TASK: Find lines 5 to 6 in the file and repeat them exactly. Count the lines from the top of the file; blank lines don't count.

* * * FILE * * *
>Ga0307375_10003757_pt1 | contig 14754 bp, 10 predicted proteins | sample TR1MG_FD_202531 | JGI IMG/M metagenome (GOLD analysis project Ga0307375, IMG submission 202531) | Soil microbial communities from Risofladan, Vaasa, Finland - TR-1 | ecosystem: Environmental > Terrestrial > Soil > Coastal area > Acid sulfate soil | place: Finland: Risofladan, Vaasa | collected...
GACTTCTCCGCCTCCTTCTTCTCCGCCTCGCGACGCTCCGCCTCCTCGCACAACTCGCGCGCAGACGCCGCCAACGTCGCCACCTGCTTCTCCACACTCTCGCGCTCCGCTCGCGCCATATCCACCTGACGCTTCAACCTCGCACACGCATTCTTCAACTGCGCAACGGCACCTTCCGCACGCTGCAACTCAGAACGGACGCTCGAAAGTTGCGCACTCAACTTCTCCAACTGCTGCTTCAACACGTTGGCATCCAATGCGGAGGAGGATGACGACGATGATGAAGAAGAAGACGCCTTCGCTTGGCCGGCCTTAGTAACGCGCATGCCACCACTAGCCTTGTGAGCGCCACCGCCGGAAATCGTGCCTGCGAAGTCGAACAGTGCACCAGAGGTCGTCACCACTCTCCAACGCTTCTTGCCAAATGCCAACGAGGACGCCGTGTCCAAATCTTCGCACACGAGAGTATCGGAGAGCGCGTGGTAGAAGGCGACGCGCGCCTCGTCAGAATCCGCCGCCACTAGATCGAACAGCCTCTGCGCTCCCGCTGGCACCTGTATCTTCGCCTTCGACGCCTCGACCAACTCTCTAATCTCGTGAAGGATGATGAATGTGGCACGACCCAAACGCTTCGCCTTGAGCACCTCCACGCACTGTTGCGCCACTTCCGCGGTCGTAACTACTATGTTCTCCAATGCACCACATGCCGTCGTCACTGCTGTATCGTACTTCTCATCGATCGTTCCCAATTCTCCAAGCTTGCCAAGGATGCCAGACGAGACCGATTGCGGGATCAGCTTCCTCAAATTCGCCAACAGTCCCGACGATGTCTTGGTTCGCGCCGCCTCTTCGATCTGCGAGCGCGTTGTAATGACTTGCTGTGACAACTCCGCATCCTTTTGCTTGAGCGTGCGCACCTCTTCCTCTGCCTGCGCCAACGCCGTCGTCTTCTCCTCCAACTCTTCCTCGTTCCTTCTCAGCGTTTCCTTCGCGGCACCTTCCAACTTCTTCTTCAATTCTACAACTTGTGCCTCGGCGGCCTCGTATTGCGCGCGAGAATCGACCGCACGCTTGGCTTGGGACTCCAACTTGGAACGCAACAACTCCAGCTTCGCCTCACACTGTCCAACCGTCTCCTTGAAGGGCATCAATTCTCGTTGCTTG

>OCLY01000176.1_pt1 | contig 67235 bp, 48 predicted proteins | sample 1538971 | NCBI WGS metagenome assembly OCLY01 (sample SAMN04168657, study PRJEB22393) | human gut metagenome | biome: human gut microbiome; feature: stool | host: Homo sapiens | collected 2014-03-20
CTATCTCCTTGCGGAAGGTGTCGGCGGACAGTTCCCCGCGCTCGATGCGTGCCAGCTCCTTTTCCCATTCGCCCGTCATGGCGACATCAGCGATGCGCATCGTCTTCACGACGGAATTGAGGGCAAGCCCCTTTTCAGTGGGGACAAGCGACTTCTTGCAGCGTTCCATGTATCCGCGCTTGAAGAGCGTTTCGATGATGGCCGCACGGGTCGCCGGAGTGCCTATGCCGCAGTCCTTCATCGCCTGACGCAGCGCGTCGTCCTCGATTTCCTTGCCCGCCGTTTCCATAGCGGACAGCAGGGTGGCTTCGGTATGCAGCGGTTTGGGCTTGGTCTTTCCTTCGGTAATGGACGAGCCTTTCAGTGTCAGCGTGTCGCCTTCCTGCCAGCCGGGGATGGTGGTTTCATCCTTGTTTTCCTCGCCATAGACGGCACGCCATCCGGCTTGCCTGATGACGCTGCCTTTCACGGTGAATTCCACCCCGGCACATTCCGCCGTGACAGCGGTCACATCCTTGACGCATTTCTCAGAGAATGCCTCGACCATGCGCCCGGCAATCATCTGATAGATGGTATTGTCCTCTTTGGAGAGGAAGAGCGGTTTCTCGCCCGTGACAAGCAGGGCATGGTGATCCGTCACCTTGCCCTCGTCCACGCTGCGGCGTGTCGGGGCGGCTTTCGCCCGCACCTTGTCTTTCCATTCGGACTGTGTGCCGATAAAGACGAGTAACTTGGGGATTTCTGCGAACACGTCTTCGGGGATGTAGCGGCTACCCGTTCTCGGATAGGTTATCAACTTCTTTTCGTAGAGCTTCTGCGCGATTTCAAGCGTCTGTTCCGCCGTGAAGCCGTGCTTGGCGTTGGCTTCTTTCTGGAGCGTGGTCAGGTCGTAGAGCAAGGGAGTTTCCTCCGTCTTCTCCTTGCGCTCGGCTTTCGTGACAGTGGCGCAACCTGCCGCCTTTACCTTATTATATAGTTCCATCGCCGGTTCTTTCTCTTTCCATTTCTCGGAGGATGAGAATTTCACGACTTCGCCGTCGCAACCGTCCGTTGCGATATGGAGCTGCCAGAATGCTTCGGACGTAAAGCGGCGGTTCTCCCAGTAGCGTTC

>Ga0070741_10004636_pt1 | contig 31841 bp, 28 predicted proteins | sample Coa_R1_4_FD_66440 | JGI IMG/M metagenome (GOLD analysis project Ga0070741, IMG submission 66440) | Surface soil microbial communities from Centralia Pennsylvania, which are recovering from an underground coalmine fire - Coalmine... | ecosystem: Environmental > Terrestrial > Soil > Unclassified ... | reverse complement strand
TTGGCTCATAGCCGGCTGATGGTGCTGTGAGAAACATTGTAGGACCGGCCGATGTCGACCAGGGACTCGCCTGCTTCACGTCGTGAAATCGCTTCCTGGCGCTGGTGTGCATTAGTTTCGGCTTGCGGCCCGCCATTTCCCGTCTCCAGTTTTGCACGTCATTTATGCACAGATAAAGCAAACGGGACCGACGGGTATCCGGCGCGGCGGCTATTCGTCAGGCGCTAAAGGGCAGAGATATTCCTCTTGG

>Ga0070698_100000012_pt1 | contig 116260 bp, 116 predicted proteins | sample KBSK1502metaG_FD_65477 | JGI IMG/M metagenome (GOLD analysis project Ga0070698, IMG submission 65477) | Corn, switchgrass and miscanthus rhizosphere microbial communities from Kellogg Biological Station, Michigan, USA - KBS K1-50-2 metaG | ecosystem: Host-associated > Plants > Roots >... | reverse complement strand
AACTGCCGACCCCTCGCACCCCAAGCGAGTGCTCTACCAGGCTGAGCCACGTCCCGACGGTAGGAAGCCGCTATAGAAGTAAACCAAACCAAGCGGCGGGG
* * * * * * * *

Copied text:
>Ga0070741_10004636_pt1 | contig 31841 bp, 28 predicted proteins | sample Coa_R1_4_FD_66440 | JGI IMG/M metagenome (GOLD analysis project Ga0070741, IMG submission 66440) | Surface soil microbial communities from Centralia Pennsylvania, which are recovering from an underground coalmine fire - Coalmine... | ecosystem: Environmental > Terrestrial > Soil > Unclassified ... | reverse complement strand
TTGGCTCATAGCCGGCTGATGGTGCTGTGAGAAACATTGTAGGACCGGCCGATGTCGACCAGGGACTCGCCTGCTTCACGTCGTGAAATCGCTTCCTGGCGCTGGTGTGCATTAGTTTCGGCTTGCGGCCCGCCATTTCCCGTCTCCAGTTTTGCACGTCATTTATGCACAGATAAAGCAAACGGGACCGACGGGTATCCGGCGCGGCGGCTATTCGTCAGGCGCTAAAGGGCAGAGATATTCCTCTTGG